The morning in Santiago was chilly but the sun was shining, and, despite the severity of the riots all day yesterday, the city was going about its usual business. A shame then that Alex and I had to go to Asuncion, Paraguay today. We’d lost a day in Chile due to the bus fiasco in Mendoza. We’d barely scratched the surface of this fascinating country. Still, when you taste something so good, it leaves you wanting more, and that’s always a good time to go. You’ll definitely come back that way.
And so it was – Paraguay. I knew nothing of this place, nor did Alex. I know it’s landlocked and bordered by Argentina, Brazil and Bolivia, and has a population of almost 7 million, 40% of whom are poor. Europeans first arrived in the area in the early sixteenth century, and the settlement of Asunción was founded on August 15, 1537, by the Spanish explorer Juan de Salazar de Espinoza. The city eventually became the center of a Spanish colonial province, as well as a primary site of the Jesuit missions and settlements in South America in the eighteenth century. Due to a lot of intermarriage between Spanish settlers and female indigenous Guarani brides, both languages are spoken officially, which shows how enduring the culture is. It’s an interesting place, where, surprisingly, a large group of around 25,000 German speaking Mennonites also live. Alex and I spotted a large family of them at check-in, with blonde hair and disturbing in-bred looks. They eyed us suspiciously. We eyed them suspiciously. We clearly didn’t trust one another.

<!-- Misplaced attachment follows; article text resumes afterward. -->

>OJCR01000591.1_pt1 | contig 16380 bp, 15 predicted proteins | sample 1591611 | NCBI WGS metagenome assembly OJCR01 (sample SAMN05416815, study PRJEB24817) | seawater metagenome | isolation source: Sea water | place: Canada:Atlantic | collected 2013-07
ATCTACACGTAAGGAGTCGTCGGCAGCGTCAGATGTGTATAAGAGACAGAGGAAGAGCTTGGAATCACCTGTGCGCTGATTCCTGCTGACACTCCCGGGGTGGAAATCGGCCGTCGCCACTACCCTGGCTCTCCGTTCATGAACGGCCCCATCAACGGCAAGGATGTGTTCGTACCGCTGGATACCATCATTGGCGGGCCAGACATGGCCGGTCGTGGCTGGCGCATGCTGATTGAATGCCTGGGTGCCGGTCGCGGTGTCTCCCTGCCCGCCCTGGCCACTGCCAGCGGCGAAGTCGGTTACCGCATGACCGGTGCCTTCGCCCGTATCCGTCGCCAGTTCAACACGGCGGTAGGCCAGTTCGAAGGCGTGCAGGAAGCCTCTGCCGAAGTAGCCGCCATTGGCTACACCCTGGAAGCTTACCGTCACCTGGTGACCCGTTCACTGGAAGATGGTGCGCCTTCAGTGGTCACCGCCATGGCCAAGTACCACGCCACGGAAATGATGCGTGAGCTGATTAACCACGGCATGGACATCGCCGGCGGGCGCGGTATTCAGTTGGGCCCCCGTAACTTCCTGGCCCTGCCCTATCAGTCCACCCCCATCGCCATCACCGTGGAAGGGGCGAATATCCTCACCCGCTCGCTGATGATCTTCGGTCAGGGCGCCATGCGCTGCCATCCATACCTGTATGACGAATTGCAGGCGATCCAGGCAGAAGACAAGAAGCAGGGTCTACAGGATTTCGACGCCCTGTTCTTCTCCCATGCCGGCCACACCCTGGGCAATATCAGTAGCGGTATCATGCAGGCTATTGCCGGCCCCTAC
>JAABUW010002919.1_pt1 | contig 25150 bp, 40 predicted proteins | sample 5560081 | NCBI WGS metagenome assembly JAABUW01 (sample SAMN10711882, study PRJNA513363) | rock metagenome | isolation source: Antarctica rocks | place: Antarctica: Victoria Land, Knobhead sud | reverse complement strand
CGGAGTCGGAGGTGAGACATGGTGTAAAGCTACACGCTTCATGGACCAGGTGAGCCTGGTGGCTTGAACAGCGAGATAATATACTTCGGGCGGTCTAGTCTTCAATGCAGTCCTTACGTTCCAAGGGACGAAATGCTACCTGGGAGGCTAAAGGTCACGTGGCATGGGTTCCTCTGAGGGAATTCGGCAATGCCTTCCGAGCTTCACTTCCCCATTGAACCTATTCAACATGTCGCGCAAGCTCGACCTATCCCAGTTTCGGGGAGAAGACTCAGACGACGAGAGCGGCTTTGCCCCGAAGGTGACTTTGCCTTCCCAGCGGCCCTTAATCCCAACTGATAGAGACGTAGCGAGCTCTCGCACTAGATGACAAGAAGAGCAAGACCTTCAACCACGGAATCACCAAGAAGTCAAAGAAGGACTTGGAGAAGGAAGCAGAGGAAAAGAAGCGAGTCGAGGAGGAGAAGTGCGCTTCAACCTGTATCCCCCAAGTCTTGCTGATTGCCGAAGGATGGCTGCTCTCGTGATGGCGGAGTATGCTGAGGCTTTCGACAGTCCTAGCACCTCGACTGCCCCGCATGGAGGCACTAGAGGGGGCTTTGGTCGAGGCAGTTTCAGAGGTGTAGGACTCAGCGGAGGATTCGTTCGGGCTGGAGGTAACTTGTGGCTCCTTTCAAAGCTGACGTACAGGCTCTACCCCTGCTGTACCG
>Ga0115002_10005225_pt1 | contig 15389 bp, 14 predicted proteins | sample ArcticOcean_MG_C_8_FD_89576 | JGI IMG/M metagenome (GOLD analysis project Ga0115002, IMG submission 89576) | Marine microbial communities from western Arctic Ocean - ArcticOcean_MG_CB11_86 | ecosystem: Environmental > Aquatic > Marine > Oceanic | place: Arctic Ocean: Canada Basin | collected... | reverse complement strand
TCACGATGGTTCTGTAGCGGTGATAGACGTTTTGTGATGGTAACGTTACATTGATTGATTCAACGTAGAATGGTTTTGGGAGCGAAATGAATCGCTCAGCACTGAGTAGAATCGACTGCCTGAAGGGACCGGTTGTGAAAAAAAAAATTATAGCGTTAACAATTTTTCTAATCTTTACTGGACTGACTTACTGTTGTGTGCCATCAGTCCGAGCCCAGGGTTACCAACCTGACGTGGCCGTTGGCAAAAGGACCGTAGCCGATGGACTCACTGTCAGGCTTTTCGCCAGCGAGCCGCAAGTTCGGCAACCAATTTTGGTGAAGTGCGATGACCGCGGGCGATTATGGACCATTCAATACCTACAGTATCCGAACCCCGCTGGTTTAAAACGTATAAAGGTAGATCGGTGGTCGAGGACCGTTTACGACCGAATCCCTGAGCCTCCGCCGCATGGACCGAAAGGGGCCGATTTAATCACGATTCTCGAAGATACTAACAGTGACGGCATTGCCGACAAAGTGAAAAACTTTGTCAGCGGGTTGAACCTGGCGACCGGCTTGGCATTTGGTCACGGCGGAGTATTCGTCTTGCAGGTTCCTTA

We arrived in the capital, Asuncion, and got a taxi through the incredibly dark streets to Asuncion Palace Hotel. The drive in reminded me of Jakarta somehow. So dark and uninviting at first glance, but with a charm that quickly bubbles to the surface. The hotel was another ‘Foresta’ style old Spanish colonial-era palatial place, it’s old-world charm faded but still present in the marble floor lobby, the chandeliers, the tiny ancient elevator, the concierge in crisp white shirt and bow tie. The rock hard beds failed to charm, but no matter. We weren’t here to sleep much.
We quickly changed and had a glass of drambuie to get us in the mood. We then headed out into the night. Heading out into a new country we knew nothing about, with no guide book, no map, was exciting and carried an element of adventure and a hint of danger. The bloke at reception at the hotel told us of a place which was supposed to be the best restaurant in Asuncion, the San Roque. So we headed there for a Paraguayan meal which looked and tasted just like a chicken cordon bleu. Alex had the beef version. I had no idea the cordon bleu was a Paraguayan dish. We washed it down with a bottle of Paraguayan beer, Pilsen, a beer which shows the German influence in a very positive way, crisp, fresh, uncomplicated, reliable. It was only us, a young bloke, and a couple of old men in the whole place, and Paraguay were playing Colombia on the tiny old TV at the end of the restaurant, which everyone, including the waiters, were glued to. The place was old yet grand, and had no doubt seem some impressive days. Alex and I were treated like royalty, and our beer was brought to us in champagne ice buckets, and poured into our glasses by a smiling waiter using a white napkin to stop the beer dribbling. It was a pleasant dinner.